Causes For Terrorism in India The causes for the various insurgent/terrorist movements include: Political causes: This is seen essentially in Assam and Tripura. The political factors that led to insurgency-cum-terrorism included the failure of the government to control large-scale illegal immigration of Muslims from Bangladesh, to fulfil the demand of economic benefits for the sons and daughters of the soil, etc. Economic causes: Andhra Pradesh, Madhya Pradesh, Orissa and Bihar are prime examples. The economic factors include the absence of land reforms, rural unemployment, exploitation of landless labourers by land owners, etc.
These economic grievances and perceptions of gross social injustice have given rise to ideological terrorist groups such as the various Marxist/Maoist groups operating under different names. Ethnic causes: Mainly seen in Nagaland, Mizoram and Manipur due to feelings of ethnic separateness. Religious causes: Punjab before 1995 and in J&K since 1989. In Punjab, some Sikh elements belonging to different organisations took to terrorism to demand the creation of an independent state called Khalistan for the Sikhs.
In J&K, Muslims belonging to different organisations took to terrorism for conflicting objectives. Some, such as the Jammu & Kashmir Liberation Front, want independence for the state, including all the territory presently part of India, Pakistan and China. Others, such as the Hizbul Mujahideen , want India’s J;K state to be merged with Pakistan. While those who want independence project their struggle as a separatist one, those wanting a merger with Pakistan project it as a religious struggle.
There have also been sporadic acts of religious terrorism in other parts of India. These are either due to feelings of anger amongst sections of the Muslim youth over the government’s perceived failure to safeguard their lives and interests or due to Pakistan’s attempts to cause religious polarisation. The maximum number of terrorist incidents and deaths of innocent civilians have occurred due to religious terrorism. While the intensity of the violence caused by terrorism of a non-religious nature can be rated as low or medium, that of religious terrorism has been high or very high.
It has involved the indiscriminate use of sophisticated Improvised Explosive Devices, suicide bombers, the killing of civilians belonging to the majority community with hand-held weapons and resorting to methods such as hijacking, hostage-taking, blowing up of aircraft through IEDs, etc. Certain distinctions between the modus operandi and concepts/beliefs of religious and non-religious terrorist groups need to be underlined, namely: Non-religious terrorist groups in India do not believe in suicide terrorism, but the LTTE does. Of the religious terrorist groups, the Sikhs did not believe in suicide terrorism.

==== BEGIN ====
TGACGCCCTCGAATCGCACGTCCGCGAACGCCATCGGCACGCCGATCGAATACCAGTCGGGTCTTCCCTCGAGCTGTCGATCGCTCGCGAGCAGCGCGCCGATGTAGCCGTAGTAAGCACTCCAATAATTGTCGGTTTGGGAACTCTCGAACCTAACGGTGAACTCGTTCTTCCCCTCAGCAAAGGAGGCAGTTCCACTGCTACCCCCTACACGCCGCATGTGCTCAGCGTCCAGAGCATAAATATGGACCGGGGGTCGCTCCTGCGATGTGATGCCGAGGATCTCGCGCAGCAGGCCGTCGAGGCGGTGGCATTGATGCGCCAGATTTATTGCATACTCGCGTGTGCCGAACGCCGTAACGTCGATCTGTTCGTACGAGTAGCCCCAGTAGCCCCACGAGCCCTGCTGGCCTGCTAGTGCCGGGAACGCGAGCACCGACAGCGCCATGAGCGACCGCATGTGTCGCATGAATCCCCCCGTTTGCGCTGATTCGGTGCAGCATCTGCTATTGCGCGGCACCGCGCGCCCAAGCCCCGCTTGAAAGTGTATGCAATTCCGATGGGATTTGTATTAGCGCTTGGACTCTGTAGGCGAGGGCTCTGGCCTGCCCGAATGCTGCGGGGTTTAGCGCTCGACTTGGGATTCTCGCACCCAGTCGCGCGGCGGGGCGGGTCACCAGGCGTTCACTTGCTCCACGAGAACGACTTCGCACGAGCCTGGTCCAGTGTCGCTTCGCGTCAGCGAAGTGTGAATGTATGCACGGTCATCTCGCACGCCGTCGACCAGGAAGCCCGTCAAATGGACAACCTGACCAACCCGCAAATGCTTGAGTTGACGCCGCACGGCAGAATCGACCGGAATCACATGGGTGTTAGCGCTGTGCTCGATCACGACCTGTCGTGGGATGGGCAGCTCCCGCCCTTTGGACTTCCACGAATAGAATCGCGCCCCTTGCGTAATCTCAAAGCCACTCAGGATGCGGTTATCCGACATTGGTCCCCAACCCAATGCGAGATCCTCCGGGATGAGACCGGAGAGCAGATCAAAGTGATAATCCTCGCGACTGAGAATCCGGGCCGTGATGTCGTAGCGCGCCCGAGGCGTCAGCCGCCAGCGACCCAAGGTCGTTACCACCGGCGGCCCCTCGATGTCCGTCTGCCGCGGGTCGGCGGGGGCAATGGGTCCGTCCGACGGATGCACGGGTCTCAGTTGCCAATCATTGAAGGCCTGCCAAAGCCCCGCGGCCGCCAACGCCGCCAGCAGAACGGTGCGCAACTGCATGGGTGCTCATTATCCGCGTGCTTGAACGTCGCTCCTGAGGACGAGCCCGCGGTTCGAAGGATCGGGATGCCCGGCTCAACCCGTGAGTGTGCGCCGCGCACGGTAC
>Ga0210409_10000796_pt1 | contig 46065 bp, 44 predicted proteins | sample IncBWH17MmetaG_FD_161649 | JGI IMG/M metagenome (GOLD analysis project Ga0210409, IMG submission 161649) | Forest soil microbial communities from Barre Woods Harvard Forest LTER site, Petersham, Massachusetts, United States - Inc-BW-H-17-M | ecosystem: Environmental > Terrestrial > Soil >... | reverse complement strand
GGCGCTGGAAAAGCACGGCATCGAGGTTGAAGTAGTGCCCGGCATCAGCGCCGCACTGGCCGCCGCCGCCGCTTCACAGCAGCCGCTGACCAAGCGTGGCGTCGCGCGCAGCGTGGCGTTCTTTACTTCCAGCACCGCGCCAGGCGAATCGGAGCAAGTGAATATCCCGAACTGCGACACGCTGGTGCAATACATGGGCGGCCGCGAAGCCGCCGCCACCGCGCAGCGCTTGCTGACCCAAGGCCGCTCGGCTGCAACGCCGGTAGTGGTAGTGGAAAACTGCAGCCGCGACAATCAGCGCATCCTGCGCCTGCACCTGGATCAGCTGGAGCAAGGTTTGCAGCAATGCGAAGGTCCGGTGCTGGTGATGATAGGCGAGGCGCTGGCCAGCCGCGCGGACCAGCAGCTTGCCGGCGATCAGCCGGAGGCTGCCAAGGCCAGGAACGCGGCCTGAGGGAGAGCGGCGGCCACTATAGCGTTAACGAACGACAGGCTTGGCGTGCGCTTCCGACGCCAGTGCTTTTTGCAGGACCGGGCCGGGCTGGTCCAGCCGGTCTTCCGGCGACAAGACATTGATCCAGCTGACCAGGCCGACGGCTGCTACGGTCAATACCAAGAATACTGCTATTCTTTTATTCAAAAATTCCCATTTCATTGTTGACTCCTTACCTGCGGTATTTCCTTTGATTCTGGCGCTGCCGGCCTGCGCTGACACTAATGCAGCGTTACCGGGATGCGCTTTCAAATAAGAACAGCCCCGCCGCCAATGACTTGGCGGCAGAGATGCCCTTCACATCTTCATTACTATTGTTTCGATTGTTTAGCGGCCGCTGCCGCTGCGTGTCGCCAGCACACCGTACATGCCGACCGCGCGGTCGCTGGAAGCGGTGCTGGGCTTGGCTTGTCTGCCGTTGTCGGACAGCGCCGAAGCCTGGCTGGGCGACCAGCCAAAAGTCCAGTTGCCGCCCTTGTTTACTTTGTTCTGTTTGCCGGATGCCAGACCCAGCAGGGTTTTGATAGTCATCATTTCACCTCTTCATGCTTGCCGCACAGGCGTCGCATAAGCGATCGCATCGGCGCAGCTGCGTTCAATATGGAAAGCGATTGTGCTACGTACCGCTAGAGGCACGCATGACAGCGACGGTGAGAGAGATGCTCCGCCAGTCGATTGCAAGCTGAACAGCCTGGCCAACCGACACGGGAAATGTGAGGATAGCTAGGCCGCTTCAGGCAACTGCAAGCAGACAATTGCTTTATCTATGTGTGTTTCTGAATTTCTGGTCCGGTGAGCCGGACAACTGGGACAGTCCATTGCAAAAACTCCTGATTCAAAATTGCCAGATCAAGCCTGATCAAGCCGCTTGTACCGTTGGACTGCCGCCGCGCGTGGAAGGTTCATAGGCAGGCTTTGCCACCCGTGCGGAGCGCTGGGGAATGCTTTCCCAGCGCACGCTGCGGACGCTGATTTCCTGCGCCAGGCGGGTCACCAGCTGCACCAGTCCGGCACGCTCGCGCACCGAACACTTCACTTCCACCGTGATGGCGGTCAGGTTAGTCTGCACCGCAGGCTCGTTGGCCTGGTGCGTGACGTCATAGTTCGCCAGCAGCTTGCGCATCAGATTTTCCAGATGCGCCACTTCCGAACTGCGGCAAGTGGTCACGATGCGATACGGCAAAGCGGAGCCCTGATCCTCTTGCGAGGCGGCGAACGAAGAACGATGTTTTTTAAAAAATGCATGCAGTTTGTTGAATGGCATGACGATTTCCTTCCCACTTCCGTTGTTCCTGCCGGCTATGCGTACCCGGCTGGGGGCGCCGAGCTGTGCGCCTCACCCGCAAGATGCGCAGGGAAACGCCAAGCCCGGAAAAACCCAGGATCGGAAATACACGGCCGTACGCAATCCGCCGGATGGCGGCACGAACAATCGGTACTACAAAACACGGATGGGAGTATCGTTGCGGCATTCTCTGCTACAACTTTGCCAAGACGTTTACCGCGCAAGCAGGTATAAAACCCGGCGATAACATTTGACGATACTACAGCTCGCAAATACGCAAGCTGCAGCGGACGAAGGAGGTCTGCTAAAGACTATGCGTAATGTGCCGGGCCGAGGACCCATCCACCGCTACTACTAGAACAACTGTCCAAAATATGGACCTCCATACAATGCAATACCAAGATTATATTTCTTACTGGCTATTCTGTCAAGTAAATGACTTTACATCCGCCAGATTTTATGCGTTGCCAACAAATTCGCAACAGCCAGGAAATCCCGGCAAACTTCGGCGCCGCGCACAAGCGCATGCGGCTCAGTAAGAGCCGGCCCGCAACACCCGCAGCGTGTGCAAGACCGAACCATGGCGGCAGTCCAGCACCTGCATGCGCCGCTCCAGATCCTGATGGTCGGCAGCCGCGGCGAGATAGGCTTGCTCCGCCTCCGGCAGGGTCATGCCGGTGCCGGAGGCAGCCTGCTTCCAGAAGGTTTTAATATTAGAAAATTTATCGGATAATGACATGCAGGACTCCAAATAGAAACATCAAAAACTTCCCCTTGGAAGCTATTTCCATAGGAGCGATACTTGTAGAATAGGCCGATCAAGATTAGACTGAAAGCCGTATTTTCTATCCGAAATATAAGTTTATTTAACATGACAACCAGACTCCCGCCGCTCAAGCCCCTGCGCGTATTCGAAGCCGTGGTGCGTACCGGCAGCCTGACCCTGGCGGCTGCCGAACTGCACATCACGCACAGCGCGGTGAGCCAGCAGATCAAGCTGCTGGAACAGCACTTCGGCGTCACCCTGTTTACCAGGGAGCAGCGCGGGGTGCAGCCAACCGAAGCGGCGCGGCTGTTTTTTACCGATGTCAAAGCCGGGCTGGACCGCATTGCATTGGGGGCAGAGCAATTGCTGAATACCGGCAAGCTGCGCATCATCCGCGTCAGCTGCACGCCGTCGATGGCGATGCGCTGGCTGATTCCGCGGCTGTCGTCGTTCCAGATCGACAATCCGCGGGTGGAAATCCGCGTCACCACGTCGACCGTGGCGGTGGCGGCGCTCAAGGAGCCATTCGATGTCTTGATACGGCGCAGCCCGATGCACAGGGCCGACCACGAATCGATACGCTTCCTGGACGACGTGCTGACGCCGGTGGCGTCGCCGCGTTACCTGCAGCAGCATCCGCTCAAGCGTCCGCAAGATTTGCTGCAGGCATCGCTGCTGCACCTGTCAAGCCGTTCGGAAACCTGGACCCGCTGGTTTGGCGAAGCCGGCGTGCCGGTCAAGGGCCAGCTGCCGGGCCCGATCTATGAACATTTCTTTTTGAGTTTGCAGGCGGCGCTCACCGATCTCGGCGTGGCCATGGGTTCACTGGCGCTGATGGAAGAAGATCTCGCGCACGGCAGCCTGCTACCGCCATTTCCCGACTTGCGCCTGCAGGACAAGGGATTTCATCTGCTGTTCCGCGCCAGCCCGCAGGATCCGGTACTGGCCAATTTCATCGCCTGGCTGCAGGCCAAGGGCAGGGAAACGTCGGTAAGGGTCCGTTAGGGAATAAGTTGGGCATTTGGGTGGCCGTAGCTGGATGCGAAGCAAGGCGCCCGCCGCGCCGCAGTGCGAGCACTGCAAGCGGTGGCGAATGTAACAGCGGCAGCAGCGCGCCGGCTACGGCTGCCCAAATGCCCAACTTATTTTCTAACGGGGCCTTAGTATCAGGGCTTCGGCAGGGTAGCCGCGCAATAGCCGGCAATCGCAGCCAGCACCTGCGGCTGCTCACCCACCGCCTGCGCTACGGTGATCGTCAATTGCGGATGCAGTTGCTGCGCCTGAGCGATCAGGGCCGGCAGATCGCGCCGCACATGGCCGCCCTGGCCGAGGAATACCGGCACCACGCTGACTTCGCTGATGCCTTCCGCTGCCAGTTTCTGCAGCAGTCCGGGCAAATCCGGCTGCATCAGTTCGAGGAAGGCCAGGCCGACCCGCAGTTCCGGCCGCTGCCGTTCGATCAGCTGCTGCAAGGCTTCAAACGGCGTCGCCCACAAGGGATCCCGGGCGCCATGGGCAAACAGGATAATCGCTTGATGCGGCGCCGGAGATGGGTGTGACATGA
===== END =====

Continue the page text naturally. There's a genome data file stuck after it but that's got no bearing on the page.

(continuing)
The indigenous terrorist groups in J;K do not believe in suicide terrorism either; it is a unique characteristic of Pakistan’s pan-Islamic jihadi groups operating in J&K and other parts of India. They too did not believe in suicide terrorism before 1998; in fact, there was no suicide terrorism in J&K before 1999. They started resorting to it only after they joined Osama bin Laden’s International Islamic Front in 1998. Since then, there have been 46 incidents of suicide terrorism, of which 44 were carried out by bin Laden’s Pakistani supporters belonging to these organisations.
Non-religious terrorist groups in India have not resorted to hijacking and blowing up of aircraft. Of the religious terrorists, the Sikh groups were responsible for five hijackings, the indigenous JKLF for one and the Pakistani jihadi group, the Harkat-ul-Mujahideen (which is a member of the IIF), for one. The Babbar Khalsa, a Sikh terrorist group, blew up Air India’s Kanishka aircraft off the Irish coast on June 23, 1985, killing nearly 200 passengers and made an unsuccessful attempt the same day to blow up another Air India plane at Tokyo.
The IED there exploded prematurely on the ground. The Kashmiri and the Pakistani jihadi groups have not tried to blow up any passenger plane while on flight. However, the JKLF had blown up an Indian Airlines aircraft, which it had hijacked to Lahore in 1971, after asking the passengers and crew to disembark. All terrorist groups — religious as well as non-religious — have resorted to kidnapping hostages for ransom and for achieving other demands. The non-religious terrorist groups have targeted only Indians, whereas the religious terrorist groups target Indians as well as foreigners.